Unsupervised Machine Learning in Python: Master Data Science and Machine Learning with Cluster Analysis, Gaussian Mixture Models, and Principal Components Analysis
In a real-world environment, you can imagine that a robot or an artificial intelligence won’t always have access to the optimal answer, or maybe there isn’t an optimal correct answer. You’d want that robot to be able to explore the world on its own, and learn things just by looking for patterns.Think about the large amounts of data being collected today, by the likes of the NSA, Google, and other organizations. No human could possibly sift through all that data manually. It was reported recently in the Washington Post and Wall Street Journal that the National Security Agency collects so much surveillance data, it is no longer effective.Could automated pattern discovery solve this problem?Do you ever wonder how we get the data that we use in our supervised machine learning algorithms?Kaggle always seems to provide us with a nice CSV, complete with Xs and corresponding Ys.If you haven’t been involved in acquiring data yourself, you might not have thought about this, but someone has to make this data!A lot of the time this involves manual labor. Sometimes, you don’t have access to the correct information or it is infeasible or costly to acquire.You still want to have some idea of the structure of the data.This is where unsupervised machine learning comes into play.In this book we are first going to talk about clustering. This is where instead of training on labels, we try to create our own labels. We’ll do this by grouping together data that looks alike.The 2 methods of clustering we’ll talk about: k-means clustering and hierarchical clustering.Next, because in machine learning we like to talk about probability distributions, we’ll go into Gaussian mixture models and kernel density estimation, where we talk about how to learn the probability distribution of a set of data.One interesting fact is that under certain conditions, Gaussian mixture models and k-means clustering are exactly the same! We’ll prove how this is the case.Lastly, we’ll look at the theory behind principal components analysis or PCA. PCA has many useful applications: visualization, dimensionality reduction, denoising, and de-correlation. You will see how it allows us to take a different perspective on latent variables, which first appear when we talk about k-means clustering and GMMs.All the algorithms we’ll talk about in this course are staples in machine learning and data science, so if you want to know how to automatically find patterns in your data with data mining and pattern extraction, without needing someone to put in manual work to label that data, then this book is for you.All of the materials required to follow along in this book are free: You just need to able to download and install Python, Numpy, Scipy, Matplotlib, and Sci-kit Learn.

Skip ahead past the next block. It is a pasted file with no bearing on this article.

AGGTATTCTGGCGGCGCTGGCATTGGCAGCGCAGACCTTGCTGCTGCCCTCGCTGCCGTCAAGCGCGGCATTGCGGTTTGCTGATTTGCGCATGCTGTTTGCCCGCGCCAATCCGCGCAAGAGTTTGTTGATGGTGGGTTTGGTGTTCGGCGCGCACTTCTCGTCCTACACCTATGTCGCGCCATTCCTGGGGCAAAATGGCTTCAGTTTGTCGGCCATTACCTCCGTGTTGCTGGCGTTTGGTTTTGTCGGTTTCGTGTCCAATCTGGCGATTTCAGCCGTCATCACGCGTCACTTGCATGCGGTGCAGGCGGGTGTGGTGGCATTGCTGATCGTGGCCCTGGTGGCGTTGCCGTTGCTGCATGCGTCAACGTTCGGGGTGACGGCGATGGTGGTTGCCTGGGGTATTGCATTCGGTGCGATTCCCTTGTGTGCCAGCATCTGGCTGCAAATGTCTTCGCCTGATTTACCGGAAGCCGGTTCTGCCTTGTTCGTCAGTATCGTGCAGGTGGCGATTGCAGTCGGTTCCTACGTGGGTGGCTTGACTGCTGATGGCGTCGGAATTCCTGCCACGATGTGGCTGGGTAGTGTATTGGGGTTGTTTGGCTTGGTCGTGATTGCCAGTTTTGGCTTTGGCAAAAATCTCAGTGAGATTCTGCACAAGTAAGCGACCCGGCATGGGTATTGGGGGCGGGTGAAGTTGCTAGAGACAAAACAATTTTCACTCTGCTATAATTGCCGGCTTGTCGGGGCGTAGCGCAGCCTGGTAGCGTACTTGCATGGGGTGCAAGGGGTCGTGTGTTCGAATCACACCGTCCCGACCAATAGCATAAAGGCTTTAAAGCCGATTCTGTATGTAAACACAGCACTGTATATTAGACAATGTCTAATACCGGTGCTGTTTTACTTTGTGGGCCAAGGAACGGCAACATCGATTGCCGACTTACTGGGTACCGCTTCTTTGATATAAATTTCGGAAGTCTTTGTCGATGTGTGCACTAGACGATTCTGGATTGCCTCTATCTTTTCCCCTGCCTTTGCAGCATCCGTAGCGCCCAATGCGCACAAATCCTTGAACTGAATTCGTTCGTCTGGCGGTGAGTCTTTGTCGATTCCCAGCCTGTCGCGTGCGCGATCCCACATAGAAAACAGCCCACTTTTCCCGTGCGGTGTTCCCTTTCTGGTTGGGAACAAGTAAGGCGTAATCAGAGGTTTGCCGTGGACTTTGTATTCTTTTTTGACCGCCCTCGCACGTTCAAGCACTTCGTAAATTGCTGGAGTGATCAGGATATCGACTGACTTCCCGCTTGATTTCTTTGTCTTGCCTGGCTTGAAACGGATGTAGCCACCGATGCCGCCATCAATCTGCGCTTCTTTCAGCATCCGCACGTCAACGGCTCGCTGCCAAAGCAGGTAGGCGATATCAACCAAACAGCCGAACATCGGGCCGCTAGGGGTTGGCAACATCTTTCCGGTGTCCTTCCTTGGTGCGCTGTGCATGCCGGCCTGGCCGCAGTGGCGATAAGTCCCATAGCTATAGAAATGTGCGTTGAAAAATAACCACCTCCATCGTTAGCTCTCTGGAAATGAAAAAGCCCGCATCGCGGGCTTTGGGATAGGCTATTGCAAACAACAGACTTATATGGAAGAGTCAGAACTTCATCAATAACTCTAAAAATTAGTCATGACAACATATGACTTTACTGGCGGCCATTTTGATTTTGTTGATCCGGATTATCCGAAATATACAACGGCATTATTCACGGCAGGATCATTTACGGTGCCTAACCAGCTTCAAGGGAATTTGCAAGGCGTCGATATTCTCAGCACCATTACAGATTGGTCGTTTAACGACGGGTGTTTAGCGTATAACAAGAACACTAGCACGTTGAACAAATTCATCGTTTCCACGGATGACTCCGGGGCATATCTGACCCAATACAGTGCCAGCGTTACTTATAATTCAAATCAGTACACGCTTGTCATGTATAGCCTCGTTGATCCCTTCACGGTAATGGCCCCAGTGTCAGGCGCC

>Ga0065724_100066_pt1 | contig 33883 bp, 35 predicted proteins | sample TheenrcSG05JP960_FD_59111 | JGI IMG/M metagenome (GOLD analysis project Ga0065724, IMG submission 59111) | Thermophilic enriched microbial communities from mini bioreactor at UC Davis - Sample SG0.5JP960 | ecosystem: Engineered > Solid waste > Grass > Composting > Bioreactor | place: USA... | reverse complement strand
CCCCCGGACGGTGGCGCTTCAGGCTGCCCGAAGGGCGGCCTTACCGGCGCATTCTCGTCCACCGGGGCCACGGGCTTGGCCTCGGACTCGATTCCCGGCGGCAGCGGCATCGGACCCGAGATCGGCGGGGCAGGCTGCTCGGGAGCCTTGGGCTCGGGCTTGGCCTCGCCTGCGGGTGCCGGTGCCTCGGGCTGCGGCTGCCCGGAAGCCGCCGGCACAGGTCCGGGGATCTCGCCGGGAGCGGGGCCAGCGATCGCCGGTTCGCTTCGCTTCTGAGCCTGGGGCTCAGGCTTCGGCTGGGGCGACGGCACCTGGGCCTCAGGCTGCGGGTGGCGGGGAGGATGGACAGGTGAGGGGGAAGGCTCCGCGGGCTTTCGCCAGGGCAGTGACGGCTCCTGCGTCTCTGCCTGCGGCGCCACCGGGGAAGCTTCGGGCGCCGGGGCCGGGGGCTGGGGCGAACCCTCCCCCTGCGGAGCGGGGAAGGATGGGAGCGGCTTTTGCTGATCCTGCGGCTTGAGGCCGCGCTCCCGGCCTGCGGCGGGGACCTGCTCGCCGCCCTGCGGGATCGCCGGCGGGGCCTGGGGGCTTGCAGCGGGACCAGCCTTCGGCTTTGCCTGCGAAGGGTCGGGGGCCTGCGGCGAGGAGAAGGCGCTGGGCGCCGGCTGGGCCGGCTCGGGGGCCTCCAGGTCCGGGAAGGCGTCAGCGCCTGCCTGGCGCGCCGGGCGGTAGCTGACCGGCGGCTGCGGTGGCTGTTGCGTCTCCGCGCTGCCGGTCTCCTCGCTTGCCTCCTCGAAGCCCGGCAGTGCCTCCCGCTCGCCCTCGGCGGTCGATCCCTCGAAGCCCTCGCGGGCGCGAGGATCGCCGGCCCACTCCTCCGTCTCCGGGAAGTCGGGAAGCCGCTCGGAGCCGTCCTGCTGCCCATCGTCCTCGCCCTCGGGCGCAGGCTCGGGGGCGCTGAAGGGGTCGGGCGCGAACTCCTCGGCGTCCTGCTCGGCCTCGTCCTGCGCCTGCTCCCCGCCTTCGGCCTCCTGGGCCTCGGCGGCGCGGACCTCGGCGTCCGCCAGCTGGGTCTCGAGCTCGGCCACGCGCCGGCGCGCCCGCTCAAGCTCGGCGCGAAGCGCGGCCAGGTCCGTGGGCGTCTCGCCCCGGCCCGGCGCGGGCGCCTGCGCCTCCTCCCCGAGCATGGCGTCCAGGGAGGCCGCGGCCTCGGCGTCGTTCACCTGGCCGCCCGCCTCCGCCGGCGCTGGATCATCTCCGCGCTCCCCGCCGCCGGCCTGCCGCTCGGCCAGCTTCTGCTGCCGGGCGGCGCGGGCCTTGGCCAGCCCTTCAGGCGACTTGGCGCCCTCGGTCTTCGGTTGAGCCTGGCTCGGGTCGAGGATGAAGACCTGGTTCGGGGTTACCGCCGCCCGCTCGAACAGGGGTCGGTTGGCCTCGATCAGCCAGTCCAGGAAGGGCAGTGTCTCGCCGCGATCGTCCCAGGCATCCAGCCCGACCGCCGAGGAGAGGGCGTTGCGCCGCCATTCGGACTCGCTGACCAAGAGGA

Publication date: 05/22/2016Kindle book details: Kindle Edition, 38 pages
This book examines non-Gaussian distributions. It addresses the causes and consequences of non-normality and time dependency in both asset returns and option prices. The book is written for non-mathematicians who want to model financial market prices so the emphasis throughout is on practice. There are abundant empirical illustrations of the models and techniques described, many of which could be equally applied to other financial time series.
Published by: Springer | Publication date: 04/05/2007Kindle book details: Kindle Edition, 541 pages
Gaussian Processes on Trees: From Spin Glasses to Branching Brownian Motion (Cambridge Studies in Advanced Mathematics)
Branching Brownian motion (BBM) is a classical object in probability theory with deep connections to partial differential equations. This book highlights the connection to classical extreme value theory and to the theory of mean-field spin glasses in statistical mechanics. Starting with a concise review of classical extreme value statistics and a basic introduction to mean-field spin glasses, the author then focuses on branching Brownian motion. Here, the classical results of Bramson on the asymptotics of solutions of the F-KPP equation are reviewed in detail and applied to the recent construction of the extremal process of BBM. The extension of these results to branching Brownian motion with variable speed are then explained. As a self-contained exposition that is accessible to graduate students with some background in probability theory, this book makes a good introduction for anyone interested in accessing this exciting field of mathematics.
Published by: Cambridge University Press | Publication date: 10/20/2016Kindle book details: Kindle Edition, 211 pages